Last week, Task & Purpose shared with you five great job training opportunities with Hirepurpose companies around the country. This week, we’re focusing on jobs for transitioning service members and veterans who have electronics experience, including avionics technicians, avionic and armament repairers, nuke and conventional electronics technicians, COMSEC repairers, and more.
This Intel job is a great opportunity for veterans with a background in electronics or digital circuitry, experience with end-user computer skills and navigation, and electronic systems troubleshooting and maintenance. Named one of the best employees for veterans in 2014, Intel is a great company for any service member starting a civilian career.
Cummins is looking for veterans who are creative and innovative problem solvers with a background in electronics. This hourly position is full time and requires applicants to independently build and debug new analog and digital circuit designs, troubleshoot and perform tests on circuit design, and have a department of labor certification or four years of comparable experience or training.
General Electric has a well-known reputation for being military friendly, and it has more than 2,300 job openings active right now on the Hirepurpose website. Specifically, in this machinery maintenance tech position, you will ensure that production equipment is functioning in a safe and effective manner while moving toward the goal of "no unplanned downtime."
R.R. Donnelly, a leading communications firm, is looking for an applicant to join their team in Arlington, Texas. The right applicant will modify, repair, maintain, troubleshoot, test, and load new and existing electrical lines, circuits, systems, and associated fixtures, controls, and equipment.
Johnson Controls, a global technology and industrial leader in more than 150 countries, is offering a great technician opportunity on Whiteman Air Force Base. In this role, you’ll work with a controls technician mentor to perform preventive maintenance, repair, and general servicing of electronic control systems across the base. You’ll also have opportunities to receive more training classes within the field.
For more information about any of these opportunities, go to hirepurpose.com.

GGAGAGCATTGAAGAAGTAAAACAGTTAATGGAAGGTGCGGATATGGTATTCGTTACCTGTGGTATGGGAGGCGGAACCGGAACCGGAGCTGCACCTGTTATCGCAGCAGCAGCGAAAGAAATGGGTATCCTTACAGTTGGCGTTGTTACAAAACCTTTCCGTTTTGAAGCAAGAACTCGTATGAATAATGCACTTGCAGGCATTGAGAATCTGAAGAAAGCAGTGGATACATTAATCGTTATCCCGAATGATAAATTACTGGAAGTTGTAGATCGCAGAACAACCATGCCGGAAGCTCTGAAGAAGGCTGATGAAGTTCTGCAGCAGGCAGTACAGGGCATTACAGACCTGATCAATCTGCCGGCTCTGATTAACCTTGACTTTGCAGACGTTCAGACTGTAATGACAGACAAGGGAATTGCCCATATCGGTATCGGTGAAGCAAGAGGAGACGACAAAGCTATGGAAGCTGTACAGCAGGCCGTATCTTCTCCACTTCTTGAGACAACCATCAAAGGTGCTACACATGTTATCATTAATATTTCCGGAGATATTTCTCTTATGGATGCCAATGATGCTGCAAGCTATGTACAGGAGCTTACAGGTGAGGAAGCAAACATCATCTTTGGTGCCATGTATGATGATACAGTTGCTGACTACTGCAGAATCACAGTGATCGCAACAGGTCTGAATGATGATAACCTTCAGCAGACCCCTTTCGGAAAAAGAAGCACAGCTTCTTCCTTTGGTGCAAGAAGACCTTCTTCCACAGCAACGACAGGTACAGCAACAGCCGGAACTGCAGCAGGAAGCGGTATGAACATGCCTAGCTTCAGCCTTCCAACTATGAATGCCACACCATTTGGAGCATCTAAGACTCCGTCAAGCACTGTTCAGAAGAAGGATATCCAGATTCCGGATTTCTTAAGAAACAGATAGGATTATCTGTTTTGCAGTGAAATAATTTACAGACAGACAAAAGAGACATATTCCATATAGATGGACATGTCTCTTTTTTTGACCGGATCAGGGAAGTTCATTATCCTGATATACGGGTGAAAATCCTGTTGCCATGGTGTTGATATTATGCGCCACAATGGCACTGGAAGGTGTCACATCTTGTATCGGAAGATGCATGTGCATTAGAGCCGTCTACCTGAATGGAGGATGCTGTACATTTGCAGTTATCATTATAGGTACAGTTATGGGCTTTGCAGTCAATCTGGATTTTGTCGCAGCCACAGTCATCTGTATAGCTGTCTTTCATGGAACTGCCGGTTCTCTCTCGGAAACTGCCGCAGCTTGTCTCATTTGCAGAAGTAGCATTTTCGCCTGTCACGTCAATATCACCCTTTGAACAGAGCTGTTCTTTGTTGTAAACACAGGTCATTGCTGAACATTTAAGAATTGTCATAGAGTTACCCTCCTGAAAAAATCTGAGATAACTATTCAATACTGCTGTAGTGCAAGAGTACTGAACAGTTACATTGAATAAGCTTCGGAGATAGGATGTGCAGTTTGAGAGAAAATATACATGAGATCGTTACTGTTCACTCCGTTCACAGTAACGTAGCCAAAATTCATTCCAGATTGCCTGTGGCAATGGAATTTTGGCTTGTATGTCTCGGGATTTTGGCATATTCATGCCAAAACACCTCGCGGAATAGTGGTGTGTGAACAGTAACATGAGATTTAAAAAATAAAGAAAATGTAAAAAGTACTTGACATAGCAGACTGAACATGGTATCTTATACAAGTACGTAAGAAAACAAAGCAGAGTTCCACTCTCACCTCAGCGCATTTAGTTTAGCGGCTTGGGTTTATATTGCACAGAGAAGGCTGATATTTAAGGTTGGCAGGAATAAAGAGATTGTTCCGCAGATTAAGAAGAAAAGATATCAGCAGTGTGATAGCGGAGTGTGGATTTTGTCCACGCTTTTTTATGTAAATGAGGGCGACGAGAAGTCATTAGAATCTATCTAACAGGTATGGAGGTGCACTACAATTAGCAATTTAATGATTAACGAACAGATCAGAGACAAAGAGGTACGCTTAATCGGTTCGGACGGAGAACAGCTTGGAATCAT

Islamic state members walk in the last besieged neighborhood in the village of Baghouz, Deir Al Zor province, Syria February 18, 2019. (Reuters/Rodi Said)
NEAR BAGHOUZ, Syria (Reuters) - The Islamic State appeared closer to defeat in its last enclave in eastern Syria on Wednesday, as a civilian convoy left the besieged area where U.S.-backed forces estimate a few hundred jihadists are still holed up.
U.S. Air Force Airmen assigned to the 317th Airlift Wing walk to waiting family members and friends after stepping off of a C-130J Super Hercules at Dyess Air Force Base, Texas, Sept. 17, 2018 (U.S. Air Force/Airman 1st Class Mercedes Porter)
The U.S. Air Force has issued new guidelines for active-duty, reserve and National Guard airmen who are considered non-deployable, and officials will immediately begin flagging those who have been unable to deploy for 12 consecutive months for separation consideration.
A small unmanned aerial vehicle built by service academy cadets is shown here flying above ground. This type of small UAV was used by cadets and midshipmen from the U.S. Air Force Academy, the U.S. Military Academy and the U.S. Naval Academy, during a Defense Advanced Research Projects Agency-sponsored competition at Camp Roberts, California, April 23-25, 2017. During the competition, cadets and midshipmen controlled small UAVs in "swarm" formations to guard territory on the ground at Camp Roberts. (U.S. Air Force photo)
Drones have been used in conflicts across the globe and will play an even more important role in the future of warfare. But, the future of drones in combat will be different than what we have seen before.
The U.S. military can set itself apart from others by embracing autonomous drone warfare through swarming — attacking an enemy from multiple directions through dispersed and pulsing attacks. There is already work being done in this area: The U.S. military tested its own drone swarm in 2017, and the UK announced this week it would fund research into drone swarms that could potentially overwhelm enemy air defenses.
I propose we look to the amoeba, a single-celled organism, as a model for autonomous drones in swarm warfare. If we were to use the amoeba as this model, then we could mimic how the organism propels itself by changing the structure of its body with the purpose of swarming and destroying an enemy.